“A city becomes a world when one loves one of its inhabitants”.
–Lawrence Durrell, Justine
And if a city and the ones who inhabit it are being willingly destroyed, does that mean they are not loved?
If a picture speaks a thousand words, how many words do these pictures speak?
In a comment to my previous post, Eric’s brother correctly points out the lack of syncronicity between words and deeds in the US’ international policies, using this powerful Malcolm X quote:
“America preaches freedom and practices slavery. America preaches integration and practices segregation… A devil is still a devil whether he wears a bed sheet or a Brooks Brothers suit… I’d rather walk among rattlesnakes, whose constant rattle warns me where they are, than among those Northern snakes who grin and make you forget you’re still in a snake pit… Then the whole world would give Uncle Sam credit for being something other than a hypocrite.”
But, I do not think that the US is unique in this. As a matter of fact, practically every nation’s international policies and actions are, in reality, manifestations of its local and regional power struggles. Countries fight globally their local battles . . . That is the tragedy of Lebanon.
“You have your Lebanon and its dilemma. I have my Lebanon and its beauty. Your Lebanon is an arena for men from the West and men from the East. My Lebanon is a flock of birds fluttering in the early morning as shepherds lead their sheep into the meadow and rising in the evening as farmers return from their fields and vineyards. You have your Lebanon and its people. I have my Lebanon and its people.”
—Khalil Gibran (1883-1931)
En inglés tenemos un dicho, “The Grass is greener on the other side of the fence”. Le acabo de preguntar a una compañera mía del trabajo si existe un dicho parecido en español. Claro, tengo que explicar primero que en el mundo ideal americano (que ya es un tópico), tenemos nuestro jardín con su cesped verde y una valla blanca que nos separa con nuestro vecino. Y como siempre pensamos que se vive mejor al otro lado de la valla (que el vecino lo tiene mejor), decimos que tiene el cesped más verde. O quizás que pensamos que se puede vivir mejor de otra forma. Pues, mi compañera lo ha pensado y dice que no existe dicho parecido. De hecho, según su criterio, el dicho simplemente es incorrecto. No es veraz. ¿Pero quién no piensa que la mujer del vecino esté más buena? ¿Tiene más vacaciones? ¿Mejor conexión WiFi?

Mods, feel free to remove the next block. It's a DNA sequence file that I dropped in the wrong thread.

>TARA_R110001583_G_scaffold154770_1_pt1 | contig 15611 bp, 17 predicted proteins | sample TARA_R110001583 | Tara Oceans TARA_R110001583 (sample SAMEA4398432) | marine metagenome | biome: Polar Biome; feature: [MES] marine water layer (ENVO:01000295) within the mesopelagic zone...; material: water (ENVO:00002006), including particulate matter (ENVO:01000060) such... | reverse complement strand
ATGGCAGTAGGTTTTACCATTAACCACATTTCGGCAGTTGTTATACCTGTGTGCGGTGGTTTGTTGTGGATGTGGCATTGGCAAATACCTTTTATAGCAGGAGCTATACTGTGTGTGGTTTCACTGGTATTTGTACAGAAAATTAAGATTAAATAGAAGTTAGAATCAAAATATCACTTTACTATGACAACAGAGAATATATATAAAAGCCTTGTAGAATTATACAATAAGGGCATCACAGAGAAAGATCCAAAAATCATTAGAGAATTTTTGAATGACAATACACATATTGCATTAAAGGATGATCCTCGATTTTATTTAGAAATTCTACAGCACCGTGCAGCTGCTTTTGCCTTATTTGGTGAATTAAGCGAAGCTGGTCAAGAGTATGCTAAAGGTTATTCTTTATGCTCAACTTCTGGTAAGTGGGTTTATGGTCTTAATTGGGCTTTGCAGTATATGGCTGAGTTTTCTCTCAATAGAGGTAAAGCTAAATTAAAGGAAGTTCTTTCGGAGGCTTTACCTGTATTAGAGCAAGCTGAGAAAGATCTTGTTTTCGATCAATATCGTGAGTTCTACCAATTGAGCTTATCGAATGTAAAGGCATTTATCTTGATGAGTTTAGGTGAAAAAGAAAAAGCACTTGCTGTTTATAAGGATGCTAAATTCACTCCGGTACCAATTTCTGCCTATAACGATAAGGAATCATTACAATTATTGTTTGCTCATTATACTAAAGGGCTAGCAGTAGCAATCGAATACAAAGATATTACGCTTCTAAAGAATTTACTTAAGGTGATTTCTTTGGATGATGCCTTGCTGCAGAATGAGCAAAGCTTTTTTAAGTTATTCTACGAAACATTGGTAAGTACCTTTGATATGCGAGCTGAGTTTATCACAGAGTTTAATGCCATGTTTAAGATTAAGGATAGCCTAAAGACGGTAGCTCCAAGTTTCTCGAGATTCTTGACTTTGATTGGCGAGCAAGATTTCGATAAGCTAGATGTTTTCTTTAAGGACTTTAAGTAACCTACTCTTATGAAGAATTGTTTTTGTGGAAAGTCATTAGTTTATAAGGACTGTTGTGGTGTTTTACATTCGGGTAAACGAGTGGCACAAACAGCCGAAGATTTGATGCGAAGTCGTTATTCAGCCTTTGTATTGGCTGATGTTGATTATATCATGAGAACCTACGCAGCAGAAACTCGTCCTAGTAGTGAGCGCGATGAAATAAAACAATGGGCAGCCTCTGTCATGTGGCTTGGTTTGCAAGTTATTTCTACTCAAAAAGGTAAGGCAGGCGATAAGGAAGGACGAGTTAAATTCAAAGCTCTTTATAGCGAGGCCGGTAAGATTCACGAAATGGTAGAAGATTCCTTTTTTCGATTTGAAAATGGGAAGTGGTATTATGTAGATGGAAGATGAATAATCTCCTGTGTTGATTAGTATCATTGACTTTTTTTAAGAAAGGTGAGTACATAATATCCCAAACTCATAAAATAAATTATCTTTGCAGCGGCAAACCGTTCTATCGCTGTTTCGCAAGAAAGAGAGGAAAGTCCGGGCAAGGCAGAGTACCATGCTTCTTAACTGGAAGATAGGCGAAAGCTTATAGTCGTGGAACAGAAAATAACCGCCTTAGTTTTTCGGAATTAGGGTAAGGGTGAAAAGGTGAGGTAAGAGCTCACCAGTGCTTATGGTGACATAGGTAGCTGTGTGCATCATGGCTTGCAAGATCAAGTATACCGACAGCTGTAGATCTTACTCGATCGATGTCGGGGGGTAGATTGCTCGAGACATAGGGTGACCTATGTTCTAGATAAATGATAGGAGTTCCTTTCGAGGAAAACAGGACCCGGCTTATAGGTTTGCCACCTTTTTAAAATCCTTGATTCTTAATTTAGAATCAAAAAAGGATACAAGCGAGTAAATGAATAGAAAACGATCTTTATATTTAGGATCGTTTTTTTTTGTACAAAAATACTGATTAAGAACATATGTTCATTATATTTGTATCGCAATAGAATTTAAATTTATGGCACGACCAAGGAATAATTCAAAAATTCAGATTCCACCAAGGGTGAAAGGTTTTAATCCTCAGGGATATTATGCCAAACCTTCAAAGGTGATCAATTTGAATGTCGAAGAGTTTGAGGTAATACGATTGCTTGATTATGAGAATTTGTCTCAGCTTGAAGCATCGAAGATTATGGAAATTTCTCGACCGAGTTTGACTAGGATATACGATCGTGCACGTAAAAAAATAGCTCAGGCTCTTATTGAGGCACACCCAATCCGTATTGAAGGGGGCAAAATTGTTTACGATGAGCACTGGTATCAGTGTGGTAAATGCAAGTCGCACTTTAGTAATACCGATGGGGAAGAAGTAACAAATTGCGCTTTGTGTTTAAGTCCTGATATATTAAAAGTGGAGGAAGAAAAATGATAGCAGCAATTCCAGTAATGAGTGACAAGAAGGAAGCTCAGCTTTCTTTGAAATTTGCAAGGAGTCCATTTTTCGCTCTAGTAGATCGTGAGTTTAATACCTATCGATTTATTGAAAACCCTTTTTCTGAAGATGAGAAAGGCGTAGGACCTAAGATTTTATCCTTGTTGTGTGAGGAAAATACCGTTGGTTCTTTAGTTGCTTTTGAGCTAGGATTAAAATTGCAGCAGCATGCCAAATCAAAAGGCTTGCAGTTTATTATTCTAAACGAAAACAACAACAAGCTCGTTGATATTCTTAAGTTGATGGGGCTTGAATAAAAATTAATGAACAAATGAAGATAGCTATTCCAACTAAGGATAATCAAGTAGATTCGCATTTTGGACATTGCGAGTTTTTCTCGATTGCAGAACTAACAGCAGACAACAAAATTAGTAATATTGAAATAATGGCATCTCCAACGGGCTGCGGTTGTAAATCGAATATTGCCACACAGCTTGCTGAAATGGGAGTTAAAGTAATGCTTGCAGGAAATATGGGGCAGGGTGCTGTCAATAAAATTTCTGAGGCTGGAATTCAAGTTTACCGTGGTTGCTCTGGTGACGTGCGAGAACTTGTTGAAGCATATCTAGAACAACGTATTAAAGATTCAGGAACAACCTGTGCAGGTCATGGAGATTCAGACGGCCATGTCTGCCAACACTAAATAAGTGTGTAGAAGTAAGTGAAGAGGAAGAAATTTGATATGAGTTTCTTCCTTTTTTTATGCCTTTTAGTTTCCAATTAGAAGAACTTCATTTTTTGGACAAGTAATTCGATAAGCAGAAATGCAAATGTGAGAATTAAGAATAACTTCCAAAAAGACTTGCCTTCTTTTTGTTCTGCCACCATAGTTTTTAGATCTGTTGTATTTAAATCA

I have decided to take a short break from pig conspiracies and Zidane fighting the power to simply reflect upon the beauty of Maryland’s blue crab (“Maryland is for crabs”). I am not a huge crab fan, but I do have wonderful memories of looking into the Chesapeake Bay and seeing my state’s insignia blue crab emerge from the water. What I do enjoy are soft shell crabs (which are not common place in Europe). In Spain, there are a plethora of fish and shell fish to choose from, but no blue crabs. In any event, enough about blue crabs. It’s just nice to see a picture of them every now and then. I shall be home in a few weeks, even if for only a short time. I probably won’t eat any crabs or see any blue ones for that matter. I really don’t care; being at home will suffice (surrounded by the Black-Eyed Susans in my mother’s garden).
For no reason whatsoever, I just recalled this line from Stephen Vizinczey’s An Innocent Millionaire (I also recommend In Praise of Older Women):
“To be jealous of a woman one doesn’t love is the most ridiculous form of vanity . . . “
The saga, the mystery, that conspiracy behind the conspiracy continues. Finally, Spanish jamón is available in the US. This means more jamón legs, but still no one has yet to explain where the pigs are coming from. For background information, please read Jamón: What nobody wants to admit and Jamón part II: an alternative version. Does this mean more clandestine pig hospitals? More genetic engineering of mutant pigs capable of regenerating their legs? Will Dustin Hoffman be starring in the lead role of the sci-fi thriller?